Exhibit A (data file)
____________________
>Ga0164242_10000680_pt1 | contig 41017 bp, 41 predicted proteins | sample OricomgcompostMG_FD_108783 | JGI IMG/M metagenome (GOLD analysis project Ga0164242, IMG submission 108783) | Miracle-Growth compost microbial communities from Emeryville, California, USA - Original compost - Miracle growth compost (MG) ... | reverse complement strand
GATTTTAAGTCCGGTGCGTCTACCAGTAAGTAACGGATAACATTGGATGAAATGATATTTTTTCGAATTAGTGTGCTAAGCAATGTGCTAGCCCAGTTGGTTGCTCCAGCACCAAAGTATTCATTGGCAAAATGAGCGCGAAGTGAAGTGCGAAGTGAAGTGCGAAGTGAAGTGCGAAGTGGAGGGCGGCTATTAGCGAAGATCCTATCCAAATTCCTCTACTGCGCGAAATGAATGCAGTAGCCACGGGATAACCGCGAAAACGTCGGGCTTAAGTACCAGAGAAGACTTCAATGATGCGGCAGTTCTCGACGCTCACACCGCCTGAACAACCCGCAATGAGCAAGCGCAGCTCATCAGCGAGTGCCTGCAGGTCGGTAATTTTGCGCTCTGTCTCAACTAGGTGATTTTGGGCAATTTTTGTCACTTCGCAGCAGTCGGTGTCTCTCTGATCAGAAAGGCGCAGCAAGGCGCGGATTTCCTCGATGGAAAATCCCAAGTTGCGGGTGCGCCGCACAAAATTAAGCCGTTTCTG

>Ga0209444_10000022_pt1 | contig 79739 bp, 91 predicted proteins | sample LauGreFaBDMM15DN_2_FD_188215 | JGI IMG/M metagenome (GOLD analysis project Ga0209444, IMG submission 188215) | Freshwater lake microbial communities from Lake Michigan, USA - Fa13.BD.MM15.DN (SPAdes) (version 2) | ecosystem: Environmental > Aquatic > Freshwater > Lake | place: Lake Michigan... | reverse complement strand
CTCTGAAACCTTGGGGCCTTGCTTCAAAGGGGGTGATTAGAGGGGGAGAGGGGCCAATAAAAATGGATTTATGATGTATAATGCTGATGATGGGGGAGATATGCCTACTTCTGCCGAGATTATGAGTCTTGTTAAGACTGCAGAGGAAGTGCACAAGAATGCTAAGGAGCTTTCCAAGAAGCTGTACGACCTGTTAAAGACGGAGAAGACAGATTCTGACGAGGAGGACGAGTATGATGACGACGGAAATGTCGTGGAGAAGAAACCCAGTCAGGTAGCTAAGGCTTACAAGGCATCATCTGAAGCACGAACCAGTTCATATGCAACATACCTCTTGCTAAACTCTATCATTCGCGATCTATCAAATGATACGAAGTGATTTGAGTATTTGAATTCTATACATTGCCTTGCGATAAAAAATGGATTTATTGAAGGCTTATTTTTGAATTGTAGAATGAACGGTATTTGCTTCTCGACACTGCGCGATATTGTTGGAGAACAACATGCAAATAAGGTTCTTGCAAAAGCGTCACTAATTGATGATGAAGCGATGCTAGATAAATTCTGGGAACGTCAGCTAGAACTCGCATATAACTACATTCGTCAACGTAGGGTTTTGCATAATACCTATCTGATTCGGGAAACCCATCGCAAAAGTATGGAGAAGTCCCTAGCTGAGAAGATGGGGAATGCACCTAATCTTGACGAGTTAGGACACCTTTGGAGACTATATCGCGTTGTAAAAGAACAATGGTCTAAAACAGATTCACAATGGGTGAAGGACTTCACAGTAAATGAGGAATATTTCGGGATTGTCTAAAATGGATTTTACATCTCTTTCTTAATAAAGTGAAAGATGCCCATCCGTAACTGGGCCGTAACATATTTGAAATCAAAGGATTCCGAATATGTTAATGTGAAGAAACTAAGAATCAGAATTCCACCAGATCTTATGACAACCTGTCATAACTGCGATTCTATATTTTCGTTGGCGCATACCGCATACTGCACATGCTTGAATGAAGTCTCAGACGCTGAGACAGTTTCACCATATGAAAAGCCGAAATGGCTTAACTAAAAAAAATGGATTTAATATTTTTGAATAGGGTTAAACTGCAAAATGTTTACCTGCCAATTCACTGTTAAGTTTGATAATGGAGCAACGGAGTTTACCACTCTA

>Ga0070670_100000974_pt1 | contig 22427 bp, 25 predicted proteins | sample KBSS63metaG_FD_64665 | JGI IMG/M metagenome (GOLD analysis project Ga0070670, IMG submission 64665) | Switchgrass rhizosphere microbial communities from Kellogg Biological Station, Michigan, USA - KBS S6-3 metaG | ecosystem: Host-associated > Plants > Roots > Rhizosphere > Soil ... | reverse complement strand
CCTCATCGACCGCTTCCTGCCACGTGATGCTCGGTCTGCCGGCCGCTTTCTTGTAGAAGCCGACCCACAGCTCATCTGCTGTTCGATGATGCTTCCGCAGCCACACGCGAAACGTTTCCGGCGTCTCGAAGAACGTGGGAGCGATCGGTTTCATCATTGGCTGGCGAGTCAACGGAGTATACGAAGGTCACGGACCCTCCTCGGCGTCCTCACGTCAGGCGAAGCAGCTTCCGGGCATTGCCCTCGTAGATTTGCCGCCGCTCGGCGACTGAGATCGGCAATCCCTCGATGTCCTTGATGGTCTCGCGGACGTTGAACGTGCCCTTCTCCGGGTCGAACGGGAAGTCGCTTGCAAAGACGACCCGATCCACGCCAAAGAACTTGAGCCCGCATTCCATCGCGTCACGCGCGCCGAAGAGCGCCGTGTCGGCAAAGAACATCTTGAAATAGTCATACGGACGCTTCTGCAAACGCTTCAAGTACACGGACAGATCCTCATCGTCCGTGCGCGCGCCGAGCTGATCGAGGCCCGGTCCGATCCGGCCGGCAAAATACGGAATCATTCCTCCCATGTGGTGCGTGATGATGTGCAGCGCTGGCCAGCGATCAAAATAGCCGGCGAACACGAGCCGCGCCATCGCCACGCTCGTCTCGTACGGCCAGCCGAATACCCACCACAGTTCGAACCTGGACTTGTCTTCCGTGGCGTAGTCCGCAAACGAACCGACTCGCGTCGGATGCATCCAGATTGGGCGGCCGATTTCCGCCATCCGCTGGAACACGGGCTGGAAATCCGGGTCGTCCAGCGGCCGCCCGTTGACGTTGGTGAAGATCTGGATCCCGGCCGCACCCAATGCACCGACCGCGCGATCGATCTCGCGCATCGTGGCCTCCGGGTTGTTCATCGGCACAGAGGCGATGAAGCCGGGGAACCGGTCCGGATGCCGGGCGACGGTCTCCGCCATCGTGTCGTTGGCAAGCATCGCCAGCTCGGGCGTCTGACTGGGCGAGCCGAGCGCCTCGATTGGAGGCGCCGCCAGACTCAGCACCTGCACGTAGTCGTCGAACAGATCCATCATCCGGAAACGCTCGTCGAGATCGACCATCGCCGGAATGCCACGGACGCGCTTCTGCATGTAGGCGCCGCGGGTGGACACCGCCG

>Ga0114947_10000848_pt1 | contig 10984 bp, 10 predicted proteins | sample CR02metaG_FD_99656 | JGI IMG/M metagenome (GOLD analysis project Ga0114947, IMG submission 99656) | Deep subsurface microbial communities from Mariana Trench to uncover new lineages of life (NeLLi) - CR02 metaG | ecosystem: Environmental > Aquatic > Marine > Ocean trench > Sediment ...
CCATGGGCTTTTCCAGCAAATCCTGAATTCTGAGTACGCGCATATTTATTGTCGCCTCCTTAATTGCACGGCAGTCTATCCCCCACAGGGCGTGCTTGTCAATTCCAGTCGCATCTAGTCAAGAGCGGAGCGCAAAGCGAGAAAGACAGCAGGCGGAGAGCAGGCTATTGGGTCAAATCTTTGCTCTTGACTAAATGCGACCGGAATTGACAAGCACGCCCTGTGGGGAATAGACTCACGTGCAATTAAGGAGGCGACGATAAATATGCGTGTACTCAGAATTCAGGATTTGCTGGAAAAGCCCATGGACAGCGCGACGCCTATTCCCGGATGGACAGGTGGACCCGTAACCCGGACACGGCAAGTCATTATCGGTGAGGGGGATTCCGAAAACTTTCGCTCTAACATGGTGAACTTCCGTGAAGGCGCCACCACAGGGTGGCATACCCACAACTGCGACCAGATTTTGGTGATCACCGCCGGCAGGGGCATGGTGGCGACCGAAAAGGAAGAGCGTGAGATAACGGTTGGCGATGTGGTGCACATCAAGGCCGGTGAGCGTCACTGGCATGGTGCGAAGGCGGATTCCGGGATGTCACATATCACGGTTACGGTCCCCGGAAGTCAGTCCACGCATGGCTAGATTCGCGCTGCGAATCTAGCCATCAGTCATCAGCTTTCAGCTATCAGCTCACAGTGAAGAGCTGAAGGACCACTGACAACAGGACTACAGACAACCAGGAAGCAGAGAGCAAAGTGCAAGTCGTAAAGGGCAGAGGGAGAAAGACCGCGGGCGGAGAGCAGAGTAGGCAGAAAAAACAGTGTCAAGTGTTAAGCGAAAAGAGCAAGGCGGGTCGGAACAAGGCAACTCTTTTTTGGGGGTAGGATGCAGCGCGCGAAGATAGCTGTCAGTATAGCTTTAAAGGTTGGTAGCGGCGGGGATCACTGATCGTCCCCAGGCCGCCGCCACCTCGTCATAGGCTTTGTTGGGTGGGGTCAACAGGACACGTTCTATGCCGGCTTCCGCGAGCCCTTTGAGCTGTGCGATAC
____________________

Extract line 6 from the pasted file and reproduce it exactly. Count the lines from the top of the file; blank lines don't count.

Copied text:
CCTCATCGACCGCTTCCTGCCACGTGATGCTCGGTCTGCCGGCCGCTTTCTTGTAGAAGCCGACCCACAGCTCATCTGCTGTTCGATGATGCTTCCGCAGCCACACGCGAAACGTTTCCGGCGTCTCGAAGAACGTGGGAGCGATCGGTTTCATCATTGGCTGGCGAGTCAACGGAGTATACGAAGGTCACGGACCCTCCTCGGCGTCCTCACGTCAGGCGAAGCAGCTTCCGGGCATTGCCCTCGTAGATTTGCCGCCGCTCGGCGACTGAGATCGGCAATCCCTCGATGTCCTTGATGGTCTCGCGGACGTTGAACGTGCCCTTCTCCGGGTCGAACGGGAAGTCGCTTGCAAAGACGACCCGATCCACGCCAAAGAACTTGAGCCCGCATTCCATCGCGTCACGCGCGCCGAAGAGCGCCGTGTCGGCAAAGAACATCTTGAAATAGTCATACGGACGCTTCTGCAAACGCTTCAAGTACACGGACAGATCCTCATCGTCCGTGCGCGCGCCGAGCTGATCGAGGCCCGGTCCGATCCGGCCGGCAAAATACGGAATCATTCCTCCCATGTGGTGCGTGATGATGTGCAGCGCTGGCCAGCGATCAAAATAGCCGGCGAACACGAGCCGCGCCATCGCCACGCTCGTCTCGTACGGCCAGCCGAATACCCACCACAGTTCGAACCTGGACTTGTCTTCCGTGGCGTAGTCCGCAAACGAACCGACTCGCGTCGGATGCATCCAGATTGGGCGGCCGATTTCCGCCATCCGCTGGAACACGGGCTGGAAATCCGGGTCGTCCAGCGGCCGCCCGTTGACGTTGGTGAAGATCTGGATCCCGGCCGCACCCAATGCACCGACCGCGCGATCGATCTCGCGCATCGTGGCCTCCGGGTTGTTCATCGGCACAGAGGCGATGAAGCCGGGGAACCGGTCCGGATGCCGGGCGACGGTCTCCGCCATCGTGTCGTTGGCAAGCATCGCCAGCTCGGGCGTCTGACTGGGCGAGCCGAGCGCCTCGATTGGAGGCGCCGCCAGACTCAGCACCTGCACGTAGTCGTCGAACAGATCCATCATCCGGAAACGCTCGTCGAGATCGACCATCGCCGGAATGCCACGGACGCGCTTCTGCATGTAGGCGCCGCGGGTGGACACCGCCG